QNAP NAS – How to Expand or Migrate your RAID Volumes

Adding Storage to a QNAP NAS Drive

Can you tell me the best way of adding two more WD 4TB Red drives to a qnap TS-453Be that already has two of the same drives configured as RAID 1. Looking at possibly changing to RAID5/6. Also do you add drives with the qnap already running, or must it be turned off before adding the drives.

Thanks

Changing the RAID Configuration on a QNAP NAS

For modern businesses and home NAS users, one of the greatest challenges is to select and set up a reliable network-attached storage server to secure and share important data to increase work efficiency. Meanwhile, the necessity to reduce the risk of data loss by backing up data increases. As your storage grows, it may become necessary to adapt the data backup policies to meet the changing demands of the data generated. The QNAP NAS series provides a high-performance and low-TCO (total cost of ownership) solution for the modern server user. In addition to best hardware specifications and growing list of applications, the QNAP NAS series also offers innovative features such as Online RAID Capacity Upgrade (for example, replace three 500GB hard drives with three 1TB hard drives) and Online RAID Level Migration (for example, RAID level migration from RAID 1 to RAID 5). These advanced features used to be exclusive to corporations with large budgets, but QNAP implements an intuitive way to allow more businesses to enjoy these powerful technologies.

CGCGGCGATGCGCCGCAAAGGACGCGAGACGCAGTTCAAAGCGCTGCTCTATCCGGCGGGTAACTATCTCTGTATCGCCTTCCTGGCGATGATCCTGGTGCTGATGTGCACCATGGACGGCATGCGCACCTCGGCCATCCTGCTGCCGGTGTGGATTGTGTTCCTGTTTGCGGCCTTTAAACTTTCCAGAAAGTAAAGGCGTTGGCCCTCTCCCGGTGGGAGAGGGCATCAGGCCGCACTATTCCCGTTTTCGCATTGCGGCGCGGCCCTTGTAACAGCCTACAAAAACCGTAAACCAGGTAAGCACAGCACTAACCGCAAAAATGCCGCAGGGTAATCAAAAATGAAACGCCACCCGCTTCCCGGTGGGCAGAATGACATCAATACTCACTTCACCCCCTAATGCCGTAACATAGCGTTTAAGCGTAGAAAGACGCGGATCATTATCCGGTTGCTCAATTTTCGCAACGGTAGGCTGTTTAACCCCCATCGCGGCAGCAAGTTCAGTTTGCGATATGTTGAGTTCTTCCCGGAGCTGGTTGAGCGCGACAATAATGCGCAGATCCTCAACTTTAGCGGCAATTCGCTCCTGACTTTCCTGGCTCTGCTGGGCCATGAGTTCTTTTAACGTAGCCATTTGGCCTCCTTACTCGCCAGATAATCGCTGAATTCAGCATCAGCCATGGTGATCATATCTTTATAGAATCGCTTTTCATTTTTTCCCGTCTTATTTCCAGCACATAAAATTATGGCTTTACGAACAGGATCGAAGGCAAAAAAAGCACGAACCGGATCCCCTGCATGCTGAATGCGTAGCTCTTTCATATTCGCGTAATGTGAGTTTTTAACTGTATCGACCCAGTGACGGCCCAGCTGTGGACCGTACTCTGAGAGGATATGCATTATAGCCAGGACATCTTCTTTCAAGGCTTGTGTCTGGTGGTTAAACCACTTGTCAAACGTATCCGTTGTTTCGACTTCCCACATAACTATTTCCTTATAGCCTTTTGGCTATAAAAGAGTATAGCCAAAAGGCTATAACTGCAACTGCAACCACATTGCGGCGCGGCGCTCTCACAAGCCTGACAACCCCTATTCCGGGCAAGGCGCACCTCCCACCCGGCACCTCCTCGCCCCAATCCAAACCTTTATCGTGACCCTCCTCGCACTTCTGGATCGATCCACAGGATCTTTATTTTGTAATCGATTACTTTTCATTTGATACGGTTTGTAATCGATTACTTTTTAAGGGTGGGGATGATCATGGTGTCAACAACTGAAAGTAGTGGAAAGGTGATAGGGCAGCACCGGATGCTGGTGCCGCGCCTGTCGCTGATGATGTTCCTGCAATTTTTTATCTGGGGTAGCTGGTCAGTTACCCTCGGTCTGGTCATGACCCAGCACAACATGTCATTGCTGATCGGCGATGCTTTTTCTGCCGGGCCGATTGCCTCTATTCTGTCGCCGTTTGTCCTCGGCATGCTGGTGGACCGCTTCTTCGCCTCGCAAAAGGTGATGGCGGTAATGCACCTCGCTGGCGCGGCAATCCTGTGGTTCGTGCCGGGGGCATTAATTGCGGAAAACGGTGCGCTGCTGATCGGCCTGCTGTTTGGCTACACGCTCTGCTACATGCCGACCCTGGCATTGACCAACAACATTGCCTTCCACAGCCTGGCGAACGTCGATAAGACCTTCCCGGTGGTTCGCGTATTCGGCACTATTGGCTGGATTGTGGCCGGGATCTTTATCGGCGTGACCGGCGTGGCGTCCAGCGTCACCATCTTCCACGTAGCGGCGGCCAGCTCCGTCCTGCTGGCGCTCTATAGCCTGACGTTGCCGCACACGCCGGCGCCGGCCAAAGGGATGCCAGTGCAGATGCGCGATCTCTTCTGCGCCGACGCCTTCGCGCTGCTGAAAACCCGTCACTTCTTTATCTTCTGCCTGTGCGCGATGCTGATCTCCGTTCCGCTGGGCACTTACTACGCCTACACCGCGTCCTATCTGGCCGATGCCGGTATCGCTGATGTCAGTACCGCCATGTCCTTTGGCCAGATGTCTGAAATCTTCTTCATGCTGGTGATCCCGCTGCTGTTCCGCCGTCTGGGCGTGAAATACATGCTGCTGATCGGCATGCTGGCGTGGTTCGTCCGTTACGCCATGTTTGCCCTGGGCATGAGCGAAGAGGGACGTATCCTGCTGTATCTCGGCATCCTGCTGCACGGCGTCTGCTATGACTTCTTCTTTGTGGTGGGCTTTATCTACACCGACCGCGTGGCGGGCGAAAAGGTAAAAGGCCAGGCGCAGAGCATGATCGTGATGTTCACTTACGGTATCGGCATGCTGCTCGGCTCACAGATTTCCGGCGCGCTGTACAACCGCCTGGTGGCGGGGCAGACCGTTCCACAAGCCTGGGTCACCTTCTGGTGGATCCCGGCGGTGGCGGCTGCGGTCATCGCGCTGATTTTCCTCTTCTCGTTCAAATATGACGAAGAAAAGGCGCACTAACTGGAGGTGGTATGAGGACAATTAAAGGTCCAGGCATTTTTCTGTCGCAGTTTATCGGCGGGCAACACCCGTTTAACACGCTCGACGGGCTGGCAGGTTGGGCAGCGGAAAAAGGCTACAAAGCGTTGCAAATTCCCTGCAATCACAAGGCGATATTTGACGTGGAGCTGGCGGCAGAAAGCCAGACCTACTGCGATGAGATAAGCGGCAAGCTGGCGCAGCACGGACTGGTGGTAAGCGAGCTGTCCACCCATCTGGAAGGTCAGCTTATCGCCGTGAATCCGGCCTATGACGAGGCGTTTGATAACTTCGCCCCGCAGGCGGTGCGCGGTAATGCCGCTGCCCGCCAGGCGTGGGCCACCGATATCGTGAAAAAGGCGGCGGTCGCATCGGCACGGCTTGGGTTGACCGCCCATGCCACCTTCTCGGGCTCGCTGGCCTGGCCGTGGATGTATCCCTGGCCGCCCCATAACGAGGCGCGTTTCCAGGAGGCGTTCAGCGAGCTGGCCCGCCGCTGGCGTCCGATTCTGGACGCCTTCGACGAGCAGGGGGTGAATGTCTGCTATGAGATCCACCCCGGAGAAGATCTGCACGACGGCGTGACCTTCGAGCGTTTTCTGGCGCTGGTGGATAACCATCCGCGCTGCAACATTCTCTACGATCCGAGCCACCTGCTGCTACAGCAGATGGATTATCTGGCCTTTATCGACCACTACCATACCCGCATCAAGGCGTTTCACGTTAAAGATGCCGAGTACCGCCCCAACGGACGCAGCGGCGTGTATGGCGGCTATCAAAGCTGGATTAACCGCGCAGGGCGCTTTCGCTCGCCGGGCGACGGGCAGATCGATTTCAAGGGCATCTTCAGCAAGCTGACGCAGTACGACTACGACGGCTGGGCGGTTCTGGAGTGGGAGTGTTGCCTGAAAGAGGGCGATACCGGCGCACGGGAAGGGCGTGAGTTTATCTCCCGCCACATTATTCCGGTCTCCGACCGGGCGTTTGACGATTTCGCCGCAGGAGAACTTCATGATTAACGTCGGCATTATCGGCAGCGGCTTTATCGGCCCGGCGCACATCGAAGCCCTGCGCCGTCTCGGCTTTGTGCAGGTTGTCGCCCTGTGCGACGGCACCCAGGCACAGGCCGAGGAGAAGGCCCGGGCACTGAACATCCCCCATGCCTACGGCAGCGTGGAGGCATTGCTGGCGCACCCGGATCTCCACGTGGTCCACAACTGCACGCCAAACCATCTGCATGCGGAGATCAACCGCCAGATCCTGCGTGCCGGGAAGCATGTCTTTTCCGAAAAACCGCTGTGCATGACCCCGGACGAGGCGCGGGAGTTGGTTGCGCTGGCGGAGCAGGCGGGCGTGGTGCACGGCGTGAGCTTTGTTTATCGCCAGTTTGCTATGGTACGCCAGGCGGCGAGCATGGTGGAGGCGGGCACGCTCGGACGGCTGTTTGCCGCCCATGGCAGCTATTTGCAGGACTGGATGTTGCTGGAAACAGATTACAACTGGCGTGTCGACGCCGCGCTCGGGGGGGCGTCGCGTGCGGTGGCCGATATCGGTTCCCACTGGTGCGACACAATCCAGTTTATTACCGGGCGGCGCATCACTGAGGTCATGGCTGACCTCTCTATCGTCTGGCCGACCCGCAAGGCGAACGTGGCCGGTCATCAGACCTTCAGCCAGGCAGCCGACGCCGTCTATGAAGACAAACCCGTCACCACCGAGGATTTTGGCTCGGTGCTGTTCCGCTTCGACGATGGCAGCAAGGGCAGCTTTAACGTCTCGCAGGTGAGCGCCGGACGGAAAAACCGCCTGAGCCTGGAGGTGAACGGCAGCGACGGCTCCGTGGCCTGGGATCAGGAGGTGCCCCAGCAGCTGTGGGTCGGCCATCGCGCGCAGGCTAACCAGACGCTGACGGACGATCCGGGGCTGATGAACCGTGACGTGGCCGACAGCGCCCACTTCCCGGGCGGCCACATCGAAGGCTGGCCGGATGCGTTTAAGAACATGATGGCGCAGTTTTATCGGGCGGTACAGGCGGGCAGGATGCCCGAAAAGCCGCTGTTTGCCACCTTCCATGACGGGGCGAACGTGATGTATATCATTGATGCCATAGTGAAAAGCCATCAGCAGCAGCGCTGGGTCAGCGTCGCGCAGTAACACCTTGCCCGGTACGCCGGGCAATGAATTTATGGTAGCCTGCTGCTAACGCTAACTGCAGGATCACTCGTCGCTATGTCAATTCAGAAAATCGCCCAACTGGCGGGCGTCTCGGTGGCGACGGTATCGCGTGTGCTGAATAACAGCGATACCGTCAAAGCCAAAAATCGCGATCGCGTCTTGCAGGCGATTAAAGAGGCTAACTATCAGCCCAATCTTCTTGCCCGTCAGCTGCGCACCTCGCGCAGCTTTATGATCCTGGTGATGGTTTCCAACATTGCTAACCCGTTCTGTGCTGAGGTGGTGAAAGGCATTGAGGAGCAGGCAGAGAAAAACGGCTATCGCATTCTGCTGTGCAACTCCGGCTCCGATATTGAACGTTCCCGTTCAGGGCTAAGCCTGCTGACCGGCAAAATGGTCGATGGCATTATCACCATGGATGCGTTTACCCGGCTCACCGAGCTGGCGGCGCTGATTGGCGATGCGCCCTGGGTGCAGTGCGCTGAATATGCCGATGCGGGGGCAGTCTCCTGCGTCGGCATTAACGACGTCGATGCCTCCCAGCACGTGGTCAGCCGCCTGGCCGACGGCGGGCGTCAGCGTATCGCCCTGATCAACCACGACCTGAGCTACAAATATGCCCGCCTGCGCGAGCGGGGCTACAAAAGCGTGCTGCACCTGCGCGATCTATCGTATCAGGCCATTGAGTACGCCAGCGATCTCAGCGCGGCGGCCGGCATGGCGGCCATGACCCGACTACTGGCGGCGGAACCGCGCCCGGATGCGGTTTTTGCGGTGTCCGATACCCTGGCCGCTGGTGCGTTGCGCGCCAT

The scenarios below will demonstrate how businesses can benefit from Online RAID Level Migration and Online RAID Capacity Upgrade. Remember, that as long as yoru NAS Drive supports Hot Swapping (which your TS-453Be does), then you will not need to power down your QNAP NAS when introducing the new HDD media, jsut remember that you will likely need to upgrade your NAS gradually, from RAID 1 to RAID 5 to RAID 6.

Additionally, you should ALWAYS have a backup in place when conducting any kind of NAS RAID migration, as even if a brand 100% confirms that the data will be safe, you cannot rely on any number of interrupting factors that can happen (major things such as incorrect drive selection, to simply the power in your home is cut out and it happening mid RAID change). So, always have a backup of your data in another location.

Example of the need to Upgrade your RAID and Storage

Online RAID Level Migration allows users to migrate to different RAID configurations via the web browser over the network or internet. The migration process can be done without turning off the NAS and without losing any data. However, you will need to ensure you upgrade in the right order. So, Online RAID Level Migration supports the following RAID migrations: